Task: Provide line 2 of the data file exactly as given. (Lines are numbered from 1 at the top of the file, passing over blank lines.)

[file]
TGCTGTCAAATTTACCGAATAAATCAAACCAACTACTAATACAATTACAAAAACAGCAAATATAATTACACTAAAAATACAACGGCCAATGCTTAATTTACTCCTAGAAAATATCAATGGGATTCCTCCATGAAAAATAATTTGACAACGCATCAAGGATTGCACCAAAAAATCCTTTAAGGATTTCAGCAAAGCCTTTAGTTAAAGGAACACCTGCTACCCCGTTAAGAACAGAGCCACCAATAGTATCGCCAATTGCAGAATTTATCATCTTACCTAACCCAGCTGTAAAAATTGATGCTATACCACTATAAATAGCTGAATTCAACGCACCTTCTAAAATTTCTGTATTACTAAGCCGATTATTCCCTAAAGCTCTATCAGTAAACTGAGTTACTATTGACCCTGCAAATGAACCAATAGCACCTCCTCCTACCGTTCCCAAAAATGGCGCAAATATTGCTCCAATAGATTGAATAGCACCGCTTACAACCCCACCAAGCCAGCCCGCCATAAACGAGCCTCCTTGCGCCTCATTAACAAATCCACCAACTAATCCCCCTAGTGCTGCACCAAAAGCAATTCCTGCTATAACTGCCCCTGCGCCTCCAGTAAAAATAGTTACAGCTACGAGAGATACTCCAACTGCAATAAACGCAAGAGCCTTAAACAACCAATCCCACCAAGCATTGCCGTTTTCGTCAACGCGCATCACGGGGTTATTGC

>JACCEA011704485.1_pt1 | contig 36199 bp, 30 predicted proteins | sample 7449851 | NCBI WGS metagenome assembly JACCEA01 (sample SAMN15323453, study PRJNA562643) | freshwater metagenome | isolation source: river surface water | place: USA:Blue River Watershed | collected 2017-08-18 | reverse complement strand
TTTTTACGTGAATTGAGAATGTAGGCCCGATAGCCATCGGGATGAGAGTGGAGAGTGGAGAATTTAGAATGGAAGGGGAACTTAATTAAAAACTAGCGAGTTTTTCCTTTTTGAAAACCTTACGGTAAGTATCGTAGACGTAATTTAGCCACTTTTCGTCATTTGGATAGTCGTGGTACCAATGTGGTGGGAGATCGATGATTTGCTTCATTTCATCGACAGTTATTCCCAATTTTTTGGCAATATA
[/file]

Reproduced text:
>JACCEA011704485.1_pt1 | contig 36199 bp, 30 predicted proteins | sample 7449851 | NCBI WGS metagenome assembly JACCEA01 (sample SAMN15323453, study PRJNA562643) | freshwater metagenome | isolation source: river surface water | place: USA:Blue River Watershed | collected 2017-08-18 | reverse complement strand